As Operation Eighty Pounds slogs on, I am discovering that weight loss has a much more profound effect on wardrobe than I realized. (My previous experience with weight loss being limited to taking off a winter coat, I suppose I should be surprised.) Collared shirts gap hugely in the neck region. An untucked aloha shirt billows like a spinnaker. Boxer-briefs become plain boxers, with attendant wedging issues and security flaws.
All tiresome, especially for someone who views spending on clothes as a waste of perfectly good gambling money. But underpants come in packages, collars can be left unbuttoned, and excess aloha shirt can be roped into place with a sturdy belt. Plus, those can all be worn, albeit with varying degrees of comedy and comfort, until Final Size has been attained.
From a body-morphology perspective, nothing you have ever gone through in life, including growing boobs or subsequent reaction to viewing them (depending on your gender), rivals the shock and awe that shakes your life upon dropping five pants sizes in six months. The closet massacre is astounding — all the more so for a guy who generally bought pants only when the holes in the previous pair became too big/unsightly/unlawful to ignore, and for whom Occasions Demanding Dress Pants have nearly been outnumbered over the past four years by Occasions Demanding Rented Pants.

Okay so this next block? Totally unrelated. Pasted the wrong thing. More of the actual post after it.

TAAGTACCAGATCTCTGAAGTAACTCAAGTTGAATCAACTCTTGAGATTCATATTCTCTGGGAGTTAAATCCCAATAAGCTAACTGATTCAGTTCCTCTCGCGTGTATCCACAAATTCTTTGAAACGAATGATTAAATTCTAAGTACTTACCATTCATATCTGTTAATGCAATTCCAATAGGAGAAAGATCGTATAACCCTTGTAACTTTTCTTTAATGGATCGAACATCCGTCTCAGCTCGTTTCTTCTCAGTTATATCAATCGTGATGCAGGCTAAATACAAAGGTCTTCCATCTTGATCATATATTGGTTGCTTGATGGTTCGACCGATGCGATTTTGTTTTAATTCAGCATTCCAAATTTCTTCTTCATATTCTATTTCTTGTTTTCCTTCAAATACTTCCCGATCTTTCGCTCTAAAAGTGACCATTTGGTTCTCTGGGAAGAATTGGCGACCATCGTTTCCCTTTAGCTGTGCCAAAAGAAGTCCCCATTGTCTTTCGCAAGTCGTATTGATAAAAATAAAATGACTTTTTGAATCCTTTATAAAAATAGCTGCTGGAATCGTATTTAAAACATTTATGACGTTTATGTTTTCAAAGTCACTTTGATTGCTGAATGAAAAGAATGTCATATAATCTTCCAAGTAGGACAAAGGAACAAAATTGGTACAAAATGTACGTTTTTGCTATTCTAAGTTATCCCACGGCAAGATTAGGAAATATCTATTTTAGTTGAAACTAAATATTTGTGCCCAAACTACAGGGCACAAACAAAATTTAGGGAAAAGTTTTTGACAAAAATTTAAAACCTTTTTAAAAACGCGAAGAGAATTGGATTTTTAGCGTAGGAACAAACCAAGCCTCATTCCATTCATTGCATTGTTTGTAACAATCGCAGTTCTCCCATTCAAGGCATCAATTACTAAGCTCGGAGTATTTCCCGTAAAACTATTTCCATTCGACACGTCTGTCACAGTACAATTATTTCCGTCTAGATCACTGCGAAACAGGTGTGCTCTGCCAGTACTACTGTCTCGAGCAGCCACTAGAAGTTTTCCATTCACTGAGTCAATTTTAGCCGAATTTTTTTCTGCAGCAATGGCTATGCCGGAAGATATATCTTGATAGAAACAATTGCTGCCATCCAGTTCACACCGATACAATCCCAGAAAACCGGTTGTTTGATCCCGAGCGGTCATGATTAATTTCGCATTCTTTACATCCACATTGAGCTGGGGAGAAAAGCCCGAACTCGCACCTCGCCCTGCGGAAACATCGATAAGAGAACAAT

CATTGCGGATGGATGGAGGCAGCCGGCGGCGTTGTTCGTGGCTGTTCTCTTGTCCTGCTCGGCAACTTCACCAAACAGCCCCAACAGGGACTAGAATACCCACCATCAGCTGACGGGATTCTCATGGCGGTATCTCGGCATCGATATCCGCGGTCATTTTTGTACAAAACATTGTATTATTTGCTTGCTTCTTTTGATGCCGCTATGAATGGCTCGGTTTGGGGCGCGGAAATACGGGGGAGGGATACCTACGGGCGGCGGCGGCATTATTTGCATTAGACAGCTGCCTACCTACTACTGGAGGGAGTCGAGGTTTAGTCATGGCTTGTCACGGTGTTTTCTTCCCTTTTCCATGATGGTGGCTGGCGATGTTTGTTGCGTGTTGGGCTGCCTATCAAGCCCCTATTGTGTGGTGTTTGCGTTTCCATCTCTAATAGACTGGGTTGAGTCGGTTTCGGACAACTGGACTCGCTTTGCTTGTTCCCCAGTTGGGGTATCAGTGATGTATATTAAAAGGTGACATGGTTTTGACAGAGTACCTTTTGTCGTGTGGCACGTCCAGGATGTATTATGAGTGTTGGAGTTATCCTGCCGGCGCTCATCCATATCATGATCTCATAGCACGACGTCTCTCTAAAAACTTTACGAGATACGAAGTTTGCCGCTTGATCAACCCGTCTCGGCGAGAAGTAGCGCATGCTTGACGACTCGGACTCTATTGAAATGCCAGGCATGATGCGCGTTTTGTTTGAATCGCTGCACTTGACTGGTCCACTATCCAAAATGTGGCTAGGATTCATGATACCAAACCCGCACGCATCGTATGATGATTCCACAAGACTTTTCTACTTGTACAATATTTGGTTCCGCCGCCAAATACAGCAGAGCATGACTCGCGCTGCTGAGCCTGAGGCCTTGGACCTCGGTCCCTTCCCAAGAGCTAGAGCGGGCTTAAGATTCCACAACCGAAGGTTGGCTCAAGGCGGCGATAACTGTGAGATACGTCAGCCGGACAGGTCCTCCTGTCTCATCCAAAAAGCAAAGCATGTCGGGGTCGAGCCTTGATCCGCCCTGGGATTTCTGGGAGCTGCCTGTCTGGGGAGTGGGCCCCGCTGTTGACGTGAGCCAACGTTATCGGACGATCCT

The fallout from this trouicide breaks down along the lines of traditional myth: The Tragic Awakening, The Quest, and The Epiphany. (Collectively, “The Pants Trilogy”.) Let me explain.
At some point after embarking on an intensive course of butt reduction, you will have an Occasion spring upon you. I don’t mean it’ll be a surprise, necessarily, as you may have known about it for months, or even years. The surprise comes when, as you do before every birthday/wedding/interview/lapdance/wake, you go to the closet to retrieve your Good Pants. (If you don’t understand the reason Good Pants warrant a proper noun, I can’t explain. Either you feels me, or you doesn’t.) You don clean socks, clean shorts, and a clean-looking dress shirt. You put on your faithful Good Pants, and they drop like Jerry Springer’s Q rating. Brief confusion follows: Did I not fasten them? Did I even pull them up? Will this one day be identified as the first sign of my Alzheimer’s?